Less Than 1% Absolute Survival Benefit at 20 Years Found for Contralateral Prophylactic Mastectomy


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Theorizing that an exaggerated perceived benefit from contralateral prophylactic mastectomy may have led to the substantial increase in its use in recent years, researchers from the University of Minnesota in Minneapolis used a Markov simulated decision-analytic model to evaluate the magnitude of the survival benefit of contralateral prophylactic mastectomy for women with unilateral breast cancer. The investigators found that the absolute 20-year survival benefit was less than 1%.

Predicted life expectancy gains from contralateral prophylactic mastectomy “ranged from 0.13 to 0.59 years for women with stage I breast cancer and 0.08 to 0.29 years for those with stage II breast cancer. Absolute 20-year survival differences ranged from 0.56% to 0.94% for women with stage I breast cancer and 0.36% to 0.61% for women with stage II breast cancer,” the researchers reported in the Journal of the National Cancer Institute.

Contralateral prophylactic mastectomy was more beneficial among women with stage I and estrogen receptor (ER)-negative breast cancer, and those who were younger. For example, a 60-year-old woman would gain less than 2 months in life expectancy from contralateral prophylactic mastectomy, whereas a 40-year-old woman would gain as much as 7 months, according to the model.

The authors explained that the model simulates long-term prognosis of hypothetical cohorts of women with newly diagnosed unilateral breast cancer under the following two scenarios: (1) contralateral prophylactic mastectomy (ie, double mastectomy) and (2) no contralateral prophylactic mastectomy (assuming that women undergo either lumpectomy with radiation therapy or unilateral mastectomy).

Using this model, they projected the benefit of contralateral prophylactic mastectomy for cohorts of women defined by age at breast cancer diagnosis (40, 50, or 60 years), stage of primary breast cancer (I, II), and ER status. Women with BRCA mutations were excluded. Probabilities for developing contralateral breast cancer, dying from contralateral breast cancer, dying from primary breast cancer, and age-specific mortality rates were estimated from published studies, the authors noted.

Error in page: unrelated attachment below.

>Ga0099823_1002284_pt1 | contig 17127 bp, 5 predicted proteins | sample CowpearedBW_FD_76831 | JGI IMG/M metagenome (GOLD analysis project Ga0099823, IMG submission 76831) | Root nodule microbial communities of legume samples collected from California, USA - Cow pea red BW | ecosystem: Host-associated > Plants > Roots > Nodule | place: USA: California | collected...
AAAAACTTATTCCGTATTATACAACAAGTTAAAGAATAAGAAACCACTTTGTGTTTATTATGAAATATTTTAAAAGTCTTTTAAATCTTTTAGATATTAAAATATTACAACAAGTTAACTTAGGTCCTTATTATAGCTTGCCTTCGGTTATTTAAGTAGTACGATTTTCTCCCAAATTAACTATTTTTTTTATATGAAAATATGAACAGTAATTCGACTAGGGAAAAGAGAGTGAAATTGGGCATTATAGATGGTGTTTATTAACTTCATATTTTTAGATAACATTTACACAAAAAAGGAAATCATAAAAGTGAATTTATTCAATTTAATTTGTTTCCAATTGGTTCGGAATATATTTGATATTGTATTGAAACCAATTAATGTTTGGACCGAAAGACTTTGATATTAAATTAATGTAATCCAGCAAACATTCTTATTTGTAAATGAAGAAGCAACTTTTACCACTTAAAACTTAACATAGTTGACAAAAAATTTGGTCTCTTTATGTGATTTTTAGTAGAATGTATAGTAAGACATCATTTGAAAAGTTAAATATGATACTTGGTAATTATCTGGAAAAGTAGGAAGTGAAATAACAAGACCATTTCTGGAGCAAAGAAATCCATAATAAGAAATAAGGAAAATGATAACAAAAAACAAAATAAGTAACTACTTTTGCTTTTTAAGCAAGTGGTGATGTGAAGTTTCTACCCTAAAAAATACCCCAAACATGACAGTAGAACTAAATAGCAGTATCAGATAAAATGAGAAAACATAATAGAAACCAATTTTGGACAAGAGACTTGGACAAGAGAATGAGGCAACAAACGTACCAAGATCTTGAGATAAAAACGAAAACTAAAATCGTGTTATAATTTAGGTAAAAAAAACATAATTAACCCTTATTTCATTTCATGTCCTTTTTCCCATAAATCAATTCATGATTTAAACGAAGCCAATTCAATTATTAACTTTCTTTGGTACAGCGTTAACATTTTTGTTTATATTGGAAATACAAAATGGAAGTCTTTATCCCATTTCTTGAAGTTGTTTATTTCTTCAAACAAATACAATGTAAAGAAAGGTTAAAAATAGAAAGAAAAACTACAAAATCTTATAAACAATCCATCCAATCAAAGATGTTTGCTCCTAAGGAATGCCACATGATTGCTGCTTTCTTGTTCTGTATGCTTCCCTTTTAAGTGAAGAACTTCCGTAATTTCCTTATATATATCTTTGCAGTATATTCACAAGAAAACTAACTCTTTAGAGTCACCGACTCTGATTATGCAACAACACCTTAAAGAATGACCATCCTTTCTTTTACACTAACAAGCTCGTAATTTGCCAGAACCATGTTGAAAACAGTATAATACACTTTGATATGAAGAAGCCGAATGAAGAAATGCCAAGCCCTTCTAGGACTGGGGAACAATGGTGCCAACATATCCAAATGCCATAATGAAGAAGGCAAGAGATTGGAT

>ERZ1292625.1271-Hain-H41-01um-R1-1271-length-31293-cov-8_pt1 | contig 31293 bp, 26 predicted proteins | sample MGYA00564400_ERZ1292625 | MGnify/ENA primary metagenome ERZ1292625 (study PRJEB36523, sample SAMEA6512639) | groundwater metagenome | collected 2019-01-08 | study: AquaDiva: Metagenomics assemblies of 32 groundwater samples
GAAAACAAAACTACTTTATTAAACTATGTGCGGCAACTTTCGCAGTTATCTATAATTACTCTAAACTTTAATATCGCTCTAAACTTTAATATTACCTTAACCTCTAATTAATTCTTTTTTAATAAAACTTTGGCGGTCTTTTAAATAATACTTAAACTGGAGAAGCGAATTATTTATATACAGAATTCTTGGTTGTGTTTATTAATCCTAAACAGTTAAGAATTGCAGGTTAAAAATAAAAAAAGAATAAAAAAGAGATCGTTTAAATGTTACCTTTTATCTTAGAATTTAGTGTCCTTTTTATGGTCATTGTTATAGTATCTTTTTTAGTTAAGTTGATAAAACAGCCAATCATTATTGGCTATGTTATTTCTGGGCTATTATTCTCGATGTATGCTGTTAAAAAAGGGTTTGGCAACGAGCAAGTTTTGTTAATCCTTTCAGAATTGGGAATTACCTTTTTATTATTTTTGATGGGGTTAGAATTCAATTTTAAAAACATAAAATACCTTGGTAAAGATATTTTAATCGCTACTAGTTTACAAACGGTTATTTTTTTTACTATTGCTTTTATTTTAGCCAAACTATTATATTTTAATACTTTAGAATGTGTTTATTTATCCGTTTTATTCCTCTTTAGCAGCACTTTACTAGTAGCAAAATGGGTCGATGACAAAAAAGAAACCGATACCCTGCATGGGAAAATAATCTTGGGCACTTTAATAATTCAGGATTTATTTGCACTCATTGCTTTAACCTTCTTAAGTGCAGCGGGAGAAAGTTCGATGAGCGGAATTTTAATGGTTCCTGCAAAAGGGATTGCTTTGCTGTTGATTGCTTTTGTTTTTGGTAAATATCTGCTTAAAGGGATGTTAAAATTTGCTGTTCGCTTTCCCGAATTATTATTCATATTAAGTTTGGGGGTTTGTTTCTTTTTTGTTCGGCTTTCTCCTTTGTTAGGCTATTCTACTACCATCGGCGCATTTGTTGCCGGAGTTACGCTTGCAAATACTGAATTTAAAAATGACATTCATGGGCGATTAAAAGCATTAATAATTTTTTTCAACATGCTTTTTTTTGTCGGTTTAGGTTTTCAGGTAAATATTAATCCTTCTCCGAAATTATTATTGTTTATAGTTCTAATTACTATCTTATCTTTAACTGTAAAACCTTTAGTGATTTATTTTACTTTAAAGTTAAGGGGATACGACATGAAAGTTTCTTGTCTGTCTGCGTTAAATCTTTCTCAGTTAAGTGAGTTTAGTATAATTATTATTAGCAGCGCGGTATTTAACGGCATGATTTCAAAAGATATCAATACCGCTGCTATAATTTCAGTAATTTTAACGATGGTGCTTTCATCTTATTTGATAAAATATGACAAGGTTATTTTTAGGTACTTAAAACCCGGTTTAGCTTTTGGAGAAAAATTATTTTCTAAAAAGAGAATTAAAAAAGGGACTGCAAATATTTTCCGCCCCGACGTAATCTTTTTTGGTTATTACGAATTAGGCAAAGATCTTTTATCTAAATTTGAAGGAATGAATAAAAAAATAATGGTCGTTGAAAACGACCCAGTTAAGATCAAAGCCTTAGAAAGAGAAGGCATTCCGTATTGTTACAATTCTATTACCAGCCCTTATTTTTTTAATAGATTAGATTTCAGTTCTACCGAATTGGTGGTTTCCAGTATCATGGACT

“In this analysis, we assumed that the only plausible way that [contralateral prophylactic mastectomy] improves breast cancer survival is by preventing a potentially fatal [contralateral breast cancer],” the investigators stated. In 2011, the 10-year risk of contralateral breast cancer was estimated to be 4% to 5%, and the risk “may be even lower for patients diagnosed today,” the authors added.

Further Considerations

The authors acknowledged that survival “is only one potential benefit of a cancer risk-reduction strategy; effects on cancer-related anxiety, cosmesis, and self-image are also important in decision-making processes. For some women, the negative impact of [contralateral prophylactic mastectomy] on quality of life may outweigh a potential survival benefit. For others who are very anxious about [contralateral breast cancer], [contralateral prophylactic mastectomy] may result in a psychological benefit even if survival benefits are minimal.”

The researchers noted that prospective randomized trials of contralateral prophylactic mastectomy vs no contralateral prophylactic mastectomy are not feasible and retrospective studies evaluating a potential survival benefit with contralateral prophylactic mastectomy “are limited by short follow-up, potential selection bias, and lack of important clinical information.” They concluded, “Survival estimates derived from our model may be useful for physicians and breast cancer patients to arrive at evidence-based informed decisions regarding [contralateral prophylactic mastectomy].”

Although the survival benefit of contralateral prophylactic mastectomy is small, “in a fraction of patients who are very troubled by a 0.7% risk of a second, contralateral cancer, [contralateral prophylactic mastectomy] might still provide an acceptable benefit,” according to an accompanying editorial. “The balance between harm and benefit depends on the patient’s preferences and highlights the importance of capturing the patient’s values and expectations before considering [contralateral prophylactic mastectomy],” wrote Stephen G. Pauker, MD, and Mohamed Alseiari, MD, of the Division of Clinical Decision Making, Department of Medicine, Tufts Medical Center, Boston. ■

Portschy PR, Kuntz KM, Tuttle TM: J Natl Cancer Inst 106(8):dju160, 2014.

Pauker SG, Alseiari M: J Natl Cancer Inst 106(8):dju175, 2014.


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